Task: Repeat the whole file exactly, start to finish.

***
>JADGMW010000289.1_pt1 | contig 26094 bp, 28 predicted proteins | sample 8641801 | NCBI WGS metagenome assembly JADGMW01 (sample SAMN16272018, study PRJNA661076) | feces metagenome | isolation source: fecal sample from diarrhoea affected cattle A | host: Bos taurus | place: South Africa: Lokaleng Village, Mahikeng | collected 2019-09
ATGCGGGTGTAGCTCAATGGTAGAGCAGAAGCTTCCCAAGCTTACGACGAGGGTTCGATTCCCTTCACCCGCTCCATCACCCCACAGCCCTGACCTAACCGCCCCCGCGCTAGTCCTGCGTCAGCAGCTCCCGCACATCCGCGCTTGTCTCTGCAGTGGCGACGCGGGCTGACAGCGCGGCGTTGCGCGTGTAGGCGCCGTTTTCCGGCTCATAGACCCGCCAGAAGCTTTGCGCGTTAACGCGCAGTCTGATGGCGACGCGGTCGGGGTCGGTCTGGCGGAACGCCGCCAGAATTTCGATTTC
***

>JADGMW010000289.1_pt1 | contig 26094 bp, 28 predicted proteins | sample 8641801 | NCBI WGS metagenome assembly JADGMW01 (sample SAMN16272018, study PRJNA661076) | feces metagenome | isolation source: fecal sample from diarrhoea affected cattle A | host: Bos taurus | place: South Africa: Lokaleng Village, Mahikeng | collected 2019-09
ATGCGGGTGTAGCTCAATGGTAGAGCAGAAGCTTCCCAAGCTTACGACGAGGGTTCGATTCCCTTCACCCGCTCCATCACCCCACAGCCCTGACCTAACCGCCCCCGCGCTAGTCCTGCGTCAGCAGCTCCCGCACATCCGCGCTTGTCTCTGCAGTGGCGACGCGGGCTGACAGCGCGGCGTTGCGCGTGTAGGCGCCGTTTTCCGGCTCATAGACCCGCCAGAAGCTTTGCGCGTTAACGCGCAGTCTGATGGCGACGCGGTCGGGGTCGGTCTGGCGGAACGCCGCCAGAATTTCGATTTC